Another paper I wrote for sociology. I always found Facebook to be a mix of annoying and fascinating.
Journal Entry 8
The problem with Habermas’s concept of the public sphere is that he believed it was a place where people could come together and solve problems, but most social media sites are designed for those who talk and assume, not those who listen. People declare without proof, accept without research, and assume that every post a person shares represents their personal viewpoint. Without the ability or desire to listen, there is nothing but sound and fury.
There is a vast difference between what I see on the different sites, however. As a hobby, I study the arguments and post things that I find interesting. The most common argument I have is people making assumptions about my views based on what I post. I always tell them, “if I write it, it’s my viewpoint, if I share it I just find it interesting.” Sometimes that means I post pro and anti-gun arguments, just because I find the argument fascinating. I rarely post things that are blatantly insulting because they’re boring. I never really defend either side, and I find my own reaction to posts and people’s reactions to them the most interesting of all. The stress of posting something that I know will cause a reaction and the desire not to upset people is a strong drive, somehow more difficult when it is written than when it is just spoken. You can see the range of your words, but you have no idea how far a post will go.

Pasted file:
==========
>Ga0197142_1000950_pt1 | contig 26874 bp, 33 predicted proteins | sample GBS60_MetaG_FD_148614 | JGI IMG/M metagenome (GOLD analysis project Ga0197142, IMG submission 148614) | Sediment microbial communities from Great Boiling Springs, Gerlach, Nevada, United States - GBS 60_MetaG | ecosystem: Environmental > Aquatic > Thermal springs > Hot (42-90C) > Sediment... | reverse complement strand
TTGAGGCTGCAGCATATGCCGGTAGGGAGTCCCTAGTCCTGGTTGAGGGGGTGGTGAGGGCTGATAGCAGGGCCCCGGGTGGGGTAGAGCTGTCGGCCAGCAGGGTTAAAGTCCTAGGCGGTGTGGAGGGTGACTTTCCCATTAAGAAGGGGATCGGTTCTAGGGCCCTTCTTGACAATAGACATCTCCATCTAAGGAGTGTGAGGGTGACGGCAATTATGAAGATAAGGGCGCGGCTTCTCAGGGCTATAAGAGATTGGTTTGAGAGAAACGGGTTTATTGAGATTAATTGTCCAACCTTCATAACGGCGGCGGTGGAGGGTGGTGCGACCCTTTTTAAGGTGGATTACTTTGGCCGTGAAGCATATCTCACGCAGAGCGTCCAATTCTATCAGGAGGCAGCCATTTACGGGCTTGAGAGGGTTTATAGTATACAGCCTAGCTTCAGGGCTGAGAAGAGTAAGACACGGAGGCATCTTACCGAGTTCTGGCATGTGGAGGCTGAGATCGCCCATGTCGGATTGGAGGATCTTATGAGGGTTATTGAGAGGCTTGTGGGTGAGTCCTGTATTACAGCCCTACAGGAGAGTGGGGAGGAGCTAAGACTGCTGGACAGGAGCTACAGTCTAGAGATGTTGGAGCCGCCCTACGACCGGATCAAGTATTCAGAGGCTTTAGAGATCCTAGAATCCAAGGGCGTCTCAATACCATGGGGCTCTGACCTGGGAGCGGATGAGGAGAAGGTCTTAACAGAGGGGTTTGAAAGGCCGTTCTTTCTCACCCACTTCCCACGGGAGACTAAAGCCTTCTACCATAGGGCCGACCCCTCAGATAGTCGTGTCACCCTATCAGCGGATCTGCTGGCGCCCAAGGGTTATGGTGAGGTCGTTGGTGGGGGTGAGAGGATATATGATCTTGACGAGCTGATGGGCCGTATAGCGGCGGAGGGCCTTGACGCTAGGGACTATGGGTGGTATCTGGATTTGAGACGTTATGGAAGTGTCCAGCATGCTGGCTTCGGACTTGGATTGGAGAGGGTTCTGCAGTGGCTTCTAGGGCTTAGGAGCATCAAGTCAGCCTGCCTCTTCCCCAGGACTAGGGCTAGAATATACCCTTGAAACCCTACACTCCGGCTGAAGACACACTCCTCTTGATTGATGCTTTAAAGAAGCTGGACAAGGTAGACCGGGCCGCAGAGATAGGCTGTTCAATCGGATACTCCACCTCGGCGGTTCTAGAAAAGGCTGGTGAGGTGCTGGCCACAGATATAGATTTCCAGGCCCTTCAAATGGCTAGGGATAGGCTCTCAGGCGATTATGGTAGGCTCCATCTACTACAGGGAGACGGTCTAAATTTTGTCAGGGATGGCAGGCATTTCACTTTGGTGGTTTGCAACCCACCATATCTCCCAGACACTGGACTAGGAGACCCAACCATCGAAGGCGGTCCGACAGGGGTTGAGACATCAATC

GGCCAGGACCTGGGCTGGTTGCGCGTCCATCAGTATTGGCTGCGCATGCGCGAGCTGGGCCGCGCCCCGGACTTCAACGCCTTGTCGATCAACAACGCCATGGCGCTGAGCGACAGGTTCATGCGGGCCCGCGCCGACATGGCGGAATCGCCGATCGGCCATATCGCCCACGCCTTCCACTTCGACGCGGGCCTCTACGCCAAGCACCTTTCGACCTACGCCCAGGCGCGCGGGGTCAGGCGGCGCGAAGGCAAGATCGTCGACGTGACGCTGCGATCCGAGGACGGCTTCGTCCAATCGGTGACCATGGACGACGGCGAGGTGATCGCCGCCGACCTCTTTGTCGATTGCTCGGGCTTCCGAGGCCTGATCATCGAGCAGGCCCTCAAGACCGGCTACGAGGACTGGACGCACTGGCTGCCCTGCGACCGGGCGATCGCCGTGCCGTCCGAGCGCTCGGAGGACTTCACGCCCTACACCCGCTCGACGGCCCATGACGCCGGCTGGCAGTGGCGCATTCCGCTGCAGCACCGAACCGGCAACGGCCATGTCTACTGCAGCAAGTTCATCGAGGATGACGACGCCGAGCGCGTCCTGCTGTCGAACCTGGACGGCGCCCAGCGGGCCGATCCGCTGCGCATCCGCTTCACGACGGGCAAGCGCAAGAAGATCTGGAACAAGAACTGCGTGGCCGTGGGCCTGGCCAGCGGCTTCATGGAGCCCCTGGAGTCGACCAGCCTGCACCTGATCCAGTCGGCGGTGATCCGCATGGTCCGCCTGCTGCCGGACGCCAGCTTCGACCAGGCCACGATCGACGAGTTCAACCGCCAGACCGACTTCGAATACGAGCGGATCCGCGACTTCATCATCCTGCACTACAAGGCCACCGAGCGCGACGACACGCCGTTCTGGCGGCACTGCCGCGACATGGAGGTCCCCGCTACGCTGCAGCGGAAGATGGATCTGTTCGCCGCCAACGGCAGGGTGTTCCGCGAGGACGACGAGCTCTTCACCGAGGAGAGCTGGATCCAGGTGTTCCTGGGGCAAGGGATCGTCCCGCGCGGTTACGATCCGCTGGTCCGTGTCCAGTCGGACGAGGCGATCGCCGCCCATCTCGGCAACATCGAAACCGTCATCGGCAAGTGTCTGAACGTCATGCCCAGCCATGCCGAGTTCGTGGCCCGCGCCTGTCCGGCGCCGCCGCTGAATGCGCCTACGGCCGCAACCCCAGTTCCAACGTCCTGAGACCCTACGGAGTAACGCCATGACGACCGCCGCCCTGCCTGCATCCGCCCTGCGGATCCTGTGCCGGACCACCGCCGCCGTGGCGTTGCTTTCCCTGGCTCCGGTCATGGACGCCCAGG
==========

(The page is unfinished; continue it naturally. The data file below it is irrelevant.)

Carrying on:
The assumptions people make are almost inherent in facebook. I have read articles about the ability of facebook to identify people who are suicidal by the pattern of what they post (Bowman, 2015). The program can identify divorce, orphans, death in the family, and a number of other conditions that people are not aware they are showing, not to mention obvious things like political affiliation (Manjoo, 2015). The program predicts who you are and responds to it, or can be used for social experiments on a mass scale not available to normal researchers.
With all of these inherent flaws, Facebook is a very poor location for people to share ideas and expect to change anyone’s mind or find any middle ground between groups. Twitter is even worse, with it’s 140 character limit, making it only useful for quick comments with no space for any citation or support, as well as an endless variety of trolls and extremists. With such a small space, it’s more useful for snide comments, advertisements, and to rally people who already agree with you than it is to find a reasonable answer to any problems.
When you start moving into the level of blogs, there is much more potential for discussion and argument. People can post articles, photos, videos, and anything else they want to support their arguments. While some people use it for advertising, it is more often used to support a cause or to share life experiences. When people invest the time to see different viewpoints and ideas there is the potential for growth and sharing of ideas. People can find a middle ground, and the public sphere can reach a common judgment at times. The ability to discuss a topic exists in all these mediums, but it is more often a cage of screaming monkeys than a proper discussion or debate.